After-Acquired Property

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After-Acquired Property

1. Property that a person buys after an activity has taken place, usually after either a bankruptcy has been filed or a will has been made. For example, if one buys 10 acres after filing bankruptcy, those 10 acres are considered after-acquired property. How after-acquired properties affect an activity (such as whether they can be used to repay creditors in a bankruptcy or how they are distributed in a will) differs according to individual situations.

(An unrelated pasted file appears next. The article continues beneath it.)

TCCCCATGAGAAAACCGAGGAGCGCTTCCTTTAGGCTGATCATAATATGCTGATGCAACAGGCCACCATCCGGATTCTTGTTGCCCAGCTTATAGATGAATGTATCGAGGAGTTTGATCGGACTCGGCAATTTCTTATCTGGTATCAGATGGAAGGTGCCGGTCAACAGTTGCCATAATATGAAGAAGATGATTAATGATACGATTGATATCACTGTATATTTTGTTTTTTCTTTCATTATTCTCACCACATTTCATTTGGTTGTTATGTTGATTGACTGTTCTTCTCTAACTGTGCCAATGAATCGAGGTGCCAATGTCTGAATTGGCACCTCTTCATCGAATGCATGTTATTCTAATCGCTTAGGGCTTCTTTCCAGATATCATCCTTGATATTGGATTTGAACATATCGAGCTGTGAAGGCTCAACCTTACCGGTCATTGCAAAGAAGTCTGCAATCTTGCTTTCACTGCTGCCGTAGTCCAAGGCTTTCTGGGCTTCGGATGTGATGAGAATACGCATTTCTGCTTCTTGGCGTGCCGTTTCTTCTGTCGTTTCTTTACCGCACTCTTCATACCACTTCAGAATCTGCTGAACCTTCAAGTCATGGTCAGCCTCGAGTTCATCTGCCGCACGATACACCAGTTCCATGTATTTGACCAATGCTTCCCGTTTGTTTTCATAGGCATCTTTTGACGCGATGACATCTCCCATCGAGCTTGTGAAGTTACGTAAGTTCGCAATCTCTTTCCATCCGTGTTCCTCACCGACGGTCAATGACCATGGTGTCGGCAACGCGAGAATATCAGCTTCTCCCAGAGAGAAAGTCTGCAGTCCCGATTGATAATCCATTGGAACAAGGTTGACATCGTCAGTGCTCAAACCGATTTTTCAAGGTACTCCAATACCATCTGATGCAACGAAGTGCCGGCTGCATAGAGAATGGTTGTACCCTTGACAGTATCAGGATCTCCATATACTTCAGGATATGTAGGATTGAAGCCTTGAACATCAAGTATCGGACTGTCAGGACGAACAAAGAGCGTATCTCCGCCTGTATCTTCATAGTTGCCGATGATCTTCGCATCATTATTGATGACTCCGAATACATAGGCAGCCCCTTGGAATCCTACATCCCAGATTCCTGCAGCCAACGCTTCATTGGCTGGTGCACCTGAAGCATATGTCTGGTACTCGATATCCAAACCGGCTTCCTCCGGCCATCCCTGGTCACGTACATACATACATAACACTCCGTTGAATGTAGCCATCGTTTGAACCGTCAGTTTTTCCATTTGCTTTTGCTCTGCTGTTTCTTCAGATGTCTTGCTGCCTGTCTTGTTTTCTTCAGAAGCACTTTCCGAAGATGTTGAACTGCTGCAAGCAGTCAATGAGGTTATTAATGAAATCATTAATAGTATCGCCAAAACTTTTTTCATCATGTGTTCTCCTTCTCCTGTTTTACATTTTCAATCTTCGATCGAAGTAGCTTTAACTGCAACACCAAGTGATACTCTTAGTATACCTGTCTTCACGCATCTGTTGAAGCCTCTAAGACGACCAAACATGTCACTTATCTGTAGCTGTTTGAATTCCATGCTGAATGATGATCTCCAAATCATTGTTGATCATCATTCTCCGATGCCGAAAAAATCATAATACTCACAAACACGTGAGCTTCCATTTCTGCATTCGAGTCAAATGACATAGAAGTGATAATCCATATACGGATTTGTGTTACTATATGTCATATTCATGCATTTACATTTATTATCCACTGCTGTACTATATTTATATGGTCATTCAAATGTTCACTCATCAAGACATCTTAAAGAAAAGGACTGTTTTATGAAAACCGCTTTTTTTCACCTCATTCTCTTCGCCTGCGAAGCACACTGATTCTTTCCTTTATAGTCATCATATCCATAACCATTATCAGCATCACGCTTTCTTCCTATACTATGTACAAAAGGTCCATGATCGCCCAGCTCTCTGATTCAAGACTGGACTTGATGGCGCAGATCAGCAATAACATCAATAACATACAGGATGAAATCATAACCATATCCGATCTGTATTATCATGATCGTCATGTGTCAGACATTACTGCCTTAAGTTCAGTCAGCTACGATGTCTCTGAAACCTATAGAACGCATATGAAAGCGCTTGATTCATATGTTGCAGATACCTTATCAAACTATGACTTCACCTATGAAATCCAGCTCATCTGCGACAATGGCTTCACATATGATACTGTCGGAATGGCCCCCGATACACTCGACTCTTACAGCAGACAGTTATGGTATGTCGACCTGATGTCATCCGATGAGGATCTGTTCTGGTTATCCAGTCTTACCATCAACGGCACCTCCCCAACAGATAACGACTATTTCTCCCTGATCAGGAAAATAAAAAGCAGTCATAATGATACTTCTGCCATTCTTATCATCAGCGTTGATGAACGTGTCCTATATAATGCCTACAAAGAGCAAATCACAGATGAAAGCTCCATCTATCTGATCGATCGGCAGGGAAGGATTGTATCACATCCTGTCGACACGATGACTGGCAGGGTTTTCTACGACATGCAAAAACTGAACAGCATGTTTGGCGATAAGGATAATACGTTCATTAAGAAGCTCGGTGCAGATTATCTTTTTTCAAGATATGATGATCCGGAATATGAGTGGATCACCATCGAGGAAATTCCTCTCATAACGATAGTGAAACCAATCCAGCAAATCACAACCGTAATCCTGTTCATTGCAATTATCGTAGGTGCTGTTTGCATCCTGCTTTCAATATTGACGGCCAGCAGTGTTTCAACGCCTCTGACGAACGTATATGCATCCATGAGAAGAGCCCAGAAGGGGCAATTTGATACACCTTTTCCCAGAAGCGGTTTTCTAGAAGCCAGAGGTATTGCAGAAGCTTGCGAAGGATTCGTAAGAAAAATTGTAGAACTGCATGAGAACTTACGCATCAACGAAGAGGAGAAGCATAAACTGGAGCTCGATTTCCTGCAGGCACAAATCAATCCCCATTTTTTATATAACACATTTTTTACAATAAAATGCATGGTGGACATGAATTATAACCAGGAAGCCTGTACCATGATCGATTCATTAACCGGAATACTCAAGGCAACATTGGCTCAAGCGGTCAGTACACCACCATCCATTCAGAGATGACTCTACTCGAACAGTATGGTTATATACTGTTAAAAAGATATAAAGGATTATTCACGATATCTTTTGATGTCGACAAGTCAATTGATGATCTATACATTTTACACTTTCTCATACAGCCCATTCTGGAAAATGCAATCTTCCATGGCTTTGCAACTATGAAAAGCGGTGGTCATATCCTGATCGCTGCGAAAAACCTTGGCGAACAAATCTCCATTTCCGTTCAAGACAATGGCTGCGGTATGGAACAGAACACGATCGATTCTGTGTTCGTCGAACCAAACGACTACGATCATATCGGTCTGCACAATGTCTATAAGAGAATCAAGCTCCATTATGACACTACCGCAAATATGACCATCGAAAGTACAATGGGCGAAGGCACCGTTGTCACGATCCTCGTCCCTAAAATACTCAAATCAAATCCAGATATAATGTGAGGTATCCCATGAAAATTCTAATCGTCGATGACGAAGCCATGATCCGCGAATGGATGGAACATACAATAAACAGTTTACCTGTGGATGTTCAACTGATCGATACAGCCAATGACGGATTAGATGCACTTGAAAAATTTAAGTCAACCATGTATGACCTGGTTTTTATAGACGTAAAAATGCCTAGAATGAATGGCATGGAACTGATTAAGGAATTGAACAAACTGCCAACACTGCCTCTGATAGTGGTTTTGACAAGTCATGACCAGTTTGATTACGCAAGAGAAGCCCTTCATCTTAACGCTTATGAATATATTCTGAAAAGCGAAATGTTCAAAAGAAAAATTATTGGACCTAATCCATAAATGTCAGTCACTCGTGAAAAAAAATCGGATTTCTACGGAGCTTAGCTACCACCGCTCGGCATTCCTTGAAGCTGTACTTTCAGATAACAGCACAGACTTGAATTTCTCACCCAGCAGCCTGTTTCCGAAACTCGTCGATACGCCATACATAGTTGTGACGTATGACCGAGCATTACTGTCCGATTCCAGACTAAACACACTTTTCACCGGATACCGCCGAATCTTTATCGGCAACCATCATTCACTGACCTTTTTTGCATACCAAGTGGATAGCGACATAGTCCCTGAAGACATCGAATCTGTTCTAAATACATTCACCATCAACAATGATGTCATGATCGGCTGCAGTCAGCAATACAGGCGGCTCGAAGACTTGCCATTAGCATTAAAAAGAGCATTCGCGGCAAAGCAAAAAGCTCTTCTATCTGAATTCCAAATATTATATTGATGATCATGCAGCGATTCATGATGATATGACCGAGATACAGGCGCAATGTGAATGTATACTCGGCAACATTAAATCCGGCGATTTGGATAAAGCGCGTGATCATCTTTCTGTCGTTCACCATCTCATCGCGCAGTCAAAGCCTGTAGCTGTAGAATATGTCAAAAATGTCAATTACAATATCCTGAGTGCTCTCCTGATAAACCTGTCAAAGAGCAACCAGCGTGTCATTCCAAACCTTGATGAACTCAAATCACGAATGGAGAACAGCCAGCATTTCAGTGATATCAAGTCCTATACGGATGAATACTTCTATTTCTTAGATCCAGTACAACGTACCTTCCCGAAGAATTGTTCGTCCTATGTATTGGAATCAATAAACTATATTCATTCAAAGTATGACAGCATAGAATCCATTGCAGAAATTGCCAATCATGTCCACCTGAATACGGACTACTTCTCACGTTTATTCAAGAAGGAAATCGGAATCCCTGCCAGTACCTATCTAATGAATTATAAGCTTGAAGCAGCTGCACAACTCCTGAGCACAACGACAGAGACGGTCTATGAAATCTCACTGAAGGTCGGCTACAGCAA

2. In law, property one sells without owning but then subsequently buys. For example, suppose Joe sells Bob 10 acres, but those 10 acres in fact belong to Frank. If Joe takes Bob's money and buys Frank's 10 acres afterward, they are automatically transferred to Bob. See also: Fraud.